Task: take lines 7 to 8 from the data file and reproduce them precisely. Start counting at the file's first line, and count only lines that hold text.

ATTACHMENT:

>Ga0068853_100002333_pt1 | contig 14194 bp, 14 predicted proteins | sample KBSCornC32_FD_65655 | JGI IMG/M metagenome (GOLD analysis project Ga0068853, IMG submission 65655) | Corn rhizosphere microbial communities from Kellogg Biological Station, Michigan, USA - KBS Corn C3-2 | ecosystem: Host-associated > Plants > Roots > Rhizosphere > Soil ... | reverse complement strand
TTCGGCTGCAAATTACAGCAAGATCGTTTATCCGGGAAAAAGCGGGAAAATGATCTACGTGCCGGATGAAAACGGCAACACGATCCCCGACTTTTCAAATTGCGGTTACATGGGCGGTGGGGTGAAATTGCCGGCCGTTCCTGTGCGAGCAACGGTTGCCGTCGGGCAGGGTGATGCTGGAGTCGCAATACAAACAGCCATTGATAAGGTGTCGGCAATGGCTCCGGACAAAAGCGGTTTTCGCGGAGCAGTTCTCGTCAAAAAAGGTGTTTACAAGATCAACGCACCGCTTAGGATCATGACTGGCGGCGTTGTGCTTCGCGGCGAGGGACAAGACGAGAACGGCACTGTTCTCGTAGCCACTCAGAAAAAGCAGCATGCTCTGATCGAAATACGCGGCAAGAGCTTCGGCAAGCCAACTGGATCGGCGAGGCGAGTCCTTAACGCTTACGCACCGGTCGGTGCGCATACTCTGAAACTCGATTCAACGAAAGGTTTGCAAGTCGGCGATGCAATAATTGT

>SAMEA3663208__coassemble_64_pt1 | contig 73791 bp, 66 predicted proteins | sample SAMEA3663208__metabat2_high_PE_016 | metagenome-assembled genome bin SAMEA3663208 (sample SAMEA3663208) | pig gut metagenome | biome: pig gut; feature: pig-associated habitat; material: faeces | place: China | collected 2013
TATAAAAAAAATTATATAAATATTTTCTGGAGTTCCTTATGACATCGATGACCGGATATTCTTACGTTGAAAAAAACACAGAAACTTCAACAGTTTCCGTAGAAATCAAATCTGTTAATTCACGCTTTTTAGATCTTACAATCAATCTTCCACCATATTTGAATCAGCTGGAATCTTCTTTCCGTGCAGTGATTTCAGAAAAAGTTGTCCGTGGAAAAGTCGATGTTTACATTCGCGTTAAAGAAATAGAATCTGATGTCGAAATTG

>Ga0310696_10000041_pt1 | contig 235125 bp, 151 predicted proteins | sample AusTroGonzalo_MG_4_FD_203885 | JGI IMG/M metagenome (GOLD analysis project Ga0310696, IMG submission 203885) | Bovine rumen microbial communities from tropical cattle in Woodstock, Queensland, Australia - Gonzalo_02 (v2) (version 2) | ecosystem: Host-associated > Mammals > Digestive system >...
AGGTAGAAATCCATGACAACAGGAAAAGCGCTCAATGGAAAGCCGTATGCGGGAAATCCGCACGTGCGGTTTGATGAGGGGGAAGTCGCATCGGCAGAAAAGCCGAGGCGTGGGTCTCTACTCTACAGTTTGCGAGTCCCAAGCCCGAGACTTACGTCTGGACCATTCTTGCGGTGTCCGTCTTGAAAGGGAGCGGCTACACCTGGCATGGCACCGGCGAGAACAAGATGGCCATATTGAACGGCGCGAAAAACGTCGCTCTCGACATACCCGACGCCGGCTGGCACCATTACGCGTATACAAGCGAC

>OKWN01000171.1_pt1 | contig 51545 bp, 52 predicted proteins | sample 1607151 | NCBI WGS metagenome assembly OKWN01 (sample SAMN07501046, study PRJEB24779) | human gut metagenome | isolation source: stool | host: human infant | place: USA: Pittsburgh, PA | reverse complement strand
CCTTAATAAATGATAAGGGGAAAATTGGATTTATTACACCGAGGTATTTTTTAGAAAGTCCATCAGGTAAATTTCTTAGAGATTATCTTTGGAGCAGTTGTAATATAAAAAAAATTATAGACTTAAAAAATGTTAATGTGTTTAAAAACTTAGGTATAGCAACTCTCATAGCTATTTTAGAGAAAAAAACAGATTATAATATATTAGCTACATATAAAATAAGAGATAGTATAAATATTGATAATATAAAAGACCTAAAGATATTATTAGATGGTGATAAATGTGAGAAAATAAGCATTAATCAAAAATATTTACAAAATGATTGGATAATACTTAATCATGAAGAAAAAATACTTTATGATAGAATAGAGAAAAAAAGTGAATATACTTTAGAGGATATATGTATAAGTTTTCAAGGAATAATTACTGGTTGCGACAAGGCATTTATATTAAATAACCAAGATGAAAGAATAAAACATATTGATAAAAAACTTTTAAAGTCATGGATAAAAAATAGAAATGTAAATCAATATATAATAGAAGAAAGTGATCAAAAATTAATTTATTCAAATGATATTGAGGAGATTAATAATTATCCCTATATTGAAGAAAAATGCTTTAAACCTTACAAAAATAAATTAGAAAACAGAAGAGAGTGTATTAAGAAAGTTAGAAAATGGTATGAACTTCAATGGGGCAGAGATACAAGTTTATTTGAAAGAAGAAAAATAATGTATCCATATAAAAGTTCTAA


>OKWN01000171.1_pt1 | contig 51545 bp, 52 predicted proteins | sample 1607151 | NCBI WGS metagenome assembly OKWN01 (sample SAMN07501046, study PRJEB24779) | human gut metagenome | isolation source: stool | host: human infant | place: USA: Pittsburgh, PA | reverse complement strand
CCTTAATAAATGATAAGGGGAAAATTGGATTTATTACACCGAGGTATTTTTTAGAAAGTCCATCAGGTAAATTTCTTAGAGATTATCTTTGGAGCAGTTGTAATATAAAAAAAATTATAGACTTAAAAAATGTTAATGTGTTTAAAAACTTAGGTATAGCAACTCTCATAGCTATTTTAGAGAAAAAAACAGATTATAATATATTAGCTACATATAAAATAAGAGATAGTATAAATATTGATAATATAAAAGACCTAAAGATATTATTAGATGGTGATAAATGTGAGAAAATAAGCATTAATCAAAAATATTTACAAAATGATTGGATAATACTTAATCATGAAGAAAAAATACTTTATGATAGAATAGAGAAAAAAAGTGAATATACTTTAGAGGATATATGTATAAGTTTTCAAGGAATAATTACTGGTTGCGACAAGGCATTTATATTAAATAACCAAGATGAAAGAATAAAACATATTGATAAAAAACTTTTAAAGTCATGGATAAAAAATAGAAATGTAAATCAATATATAATAGAAGAAAGTGATCAAAAATTAATTTATTCAAATGATATTGAGGAGATTAATAATTATCCCTATATTGAAGAAAAATGCTTTAAACCTTACAAAAATAAATTAGAAAACAGAAGAGAGTGTATTAAGAAAGTTAGAAAATGGTATGAACTTCAATGGGGCAGAGATACAAGTTTATTTGAAAGAAGAAAAATAATGTATCCATATAAAAGTTCTAA